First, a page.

AS Chemistry - Periodicity

The periodic table, trends in properties of elements in period 3, ionisation energies

HideShow resource information

The periodic table

Metals and non-metals are separated by a stepped black line, metals on the left and non-metals on the right. The elements that touch the right of the line are calles 'metalloids' because although they are non-metals, they show metallic properties.

The periodic table is split into blocks called s-, p-, d- and f-. They relate to the orbitals in which elements' electrons are found. For example, all the elements that have their highest energy electrons in the s-orbitals are found in the s-block.

Elements in the same group have similar chemical properties as they have the same number of electrons in the outer shell. In the s-block, elements tend to get more reactive down the group, whereas non-metals (on the right) get more reactive up the group. Transition metals are mostly unreactive, and so are very useful.

Periods are the horizontal rows of the periodic table. They have trends in physical and chemical properties.

1 of 3

Trends in Period 3 elements (1)

Na, Mg and Al are metals with giant structures. They form ionic compounds.

Si is a metalliod. It can make four covalent bonds.

P, S and Cl are non-metals and either form ionic or covalent compounds.

Ar is a noble gas so is unreactive.

Melting points: Giant structures have very high melting points, while molecular or atomic structures have lower ones.

Increases from Na to Al due to metallic bonding - charge of ion increases, so number of delocalised electrons increases, creating a stronger bond.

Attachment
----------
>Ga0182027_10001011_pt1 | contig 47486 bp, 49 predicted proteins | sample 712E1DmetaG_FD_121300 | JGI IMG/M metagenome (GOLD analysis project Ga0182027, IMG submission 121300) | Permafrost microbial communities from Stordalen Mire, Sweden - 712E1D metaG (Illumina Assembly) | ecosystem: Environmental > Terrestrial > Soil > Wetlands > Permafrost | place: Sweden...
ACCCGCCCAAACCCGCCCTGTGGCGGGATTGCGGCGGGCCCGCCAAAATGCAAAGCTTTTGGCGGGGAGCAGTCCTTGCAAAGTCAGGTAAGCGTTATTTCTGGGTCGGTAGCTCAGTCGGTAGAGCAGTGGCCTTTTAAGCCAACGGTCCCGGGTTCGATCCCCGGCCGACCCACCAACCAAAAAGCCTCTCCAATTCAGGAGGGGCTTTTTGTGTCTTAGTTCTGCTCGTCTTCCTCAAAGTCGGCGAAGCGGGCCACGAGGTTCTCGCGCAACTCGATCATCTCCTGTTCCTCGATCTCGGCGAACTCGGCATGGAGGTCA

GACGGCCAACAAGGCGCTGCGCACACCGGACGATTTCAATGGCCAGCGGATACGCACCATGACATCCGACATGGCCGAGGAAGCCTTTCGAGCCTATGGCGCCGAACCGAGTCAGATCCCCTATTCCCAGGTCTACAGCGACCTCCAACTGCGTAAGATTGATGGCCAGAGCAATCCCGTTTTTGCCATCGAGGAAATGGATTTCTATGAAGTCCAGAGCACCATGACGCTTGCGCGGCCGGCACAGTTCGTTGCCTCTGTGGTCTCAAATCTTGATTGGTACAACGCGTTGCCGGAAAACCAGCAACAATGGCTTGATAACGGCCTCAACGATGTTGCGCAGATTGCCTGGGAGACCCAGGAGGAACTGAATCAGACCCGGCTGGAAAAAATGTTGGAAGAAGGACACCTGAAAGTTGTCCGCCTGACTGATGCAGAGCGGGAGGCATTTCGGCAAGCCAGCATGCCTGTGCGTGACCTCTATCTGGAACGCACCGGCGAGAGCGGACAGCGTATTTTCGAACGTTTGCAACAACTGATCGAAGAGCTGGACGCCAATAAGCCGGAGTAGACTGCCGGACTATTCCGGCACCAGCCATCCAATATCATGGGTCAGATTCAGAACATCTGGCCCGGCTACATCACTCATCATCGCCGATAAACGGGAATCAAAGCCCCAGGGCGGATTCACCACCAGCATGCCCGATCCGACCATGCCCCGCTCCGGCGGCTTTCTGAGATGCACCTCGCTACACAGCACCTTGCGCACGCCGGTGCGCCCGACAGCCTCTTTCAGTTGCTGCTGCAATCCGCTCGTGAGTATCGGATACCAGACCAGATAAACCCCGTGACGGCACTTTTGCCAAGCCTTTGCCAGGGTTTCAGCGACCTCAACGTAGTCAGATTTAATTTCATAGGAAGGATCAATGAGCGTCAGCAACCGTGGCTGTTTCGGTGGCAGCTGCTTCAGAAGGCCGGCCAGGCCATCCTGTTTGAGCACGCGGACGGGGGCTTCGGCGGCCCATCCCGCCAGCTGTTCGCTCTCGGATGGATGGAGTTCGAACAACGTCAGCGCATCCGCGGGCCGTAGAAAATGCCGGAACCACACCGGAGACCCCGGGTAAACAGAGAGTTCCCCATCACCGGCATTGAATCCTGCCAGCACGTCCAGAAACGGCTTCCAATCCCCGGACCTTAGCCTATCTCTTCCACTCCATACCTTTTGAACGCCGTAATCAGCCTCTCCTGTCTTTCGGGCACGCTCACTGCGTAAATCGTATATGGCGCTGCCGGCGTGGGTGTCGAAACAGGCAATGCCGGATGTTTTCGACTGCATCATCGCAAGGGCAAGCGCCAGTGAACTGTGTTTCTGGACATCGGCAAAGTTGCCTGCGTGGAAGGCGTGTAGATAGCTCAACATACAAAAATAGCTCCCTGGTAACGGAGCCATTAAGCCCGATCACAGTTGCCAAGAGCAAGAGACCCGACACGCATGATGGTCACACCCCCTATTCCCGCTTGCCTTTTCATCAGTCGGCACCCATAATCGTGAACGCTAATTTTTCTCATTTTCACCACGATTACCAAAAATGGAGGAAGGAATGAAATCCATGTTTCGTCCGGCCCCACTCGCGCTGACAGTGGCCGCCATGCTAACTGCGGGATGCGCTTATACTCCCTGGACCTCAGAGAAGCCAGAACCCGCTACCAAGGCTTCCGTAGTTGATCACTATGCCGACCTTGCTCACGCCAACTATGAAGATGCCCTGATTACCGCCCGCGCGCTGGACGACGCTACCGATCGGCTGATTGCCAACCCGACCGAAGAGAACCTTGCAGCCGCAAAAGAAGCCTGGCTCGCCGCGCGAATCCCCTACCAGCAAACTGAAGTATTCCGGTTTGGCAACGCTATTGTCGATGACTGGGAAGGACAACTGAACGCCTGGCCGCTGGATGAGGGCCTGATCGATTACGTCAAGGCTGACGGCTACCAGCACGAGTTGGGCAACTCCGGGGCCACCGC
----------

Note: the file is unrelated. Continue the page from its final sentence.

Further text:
Silicon has a giant structure and therefore a high melting point.

M.p.s of non-metals depends on van der Waals forces, so molecules with more electrons and which can fit together more closely will have higher melting points.

2 of 3

Trends in Period 3 elements (2)

Atomic radii: decreases across the period, due to increased nuclear charge, which pulls the electrons closer to the nucleus.

Ionisation energy: increases across the period, due to increased nuclear charge, which makes it harder to remove an electron.

There is a drop in IEs between groups 2 and 3, because the outer electron is now in a higher energy level than before (p- instead of s-), so it is easier to remove.

There is a drop in IEs between groups 5 and 6, because there are now two electrons in an orbital rather than one, so the repulsion between these electrons makes it easier to remove an electron.

3 of 3


No comments have yet been made

Similar Chemistry resources:

See all Chemistry resources »See all The Periodic Table resources »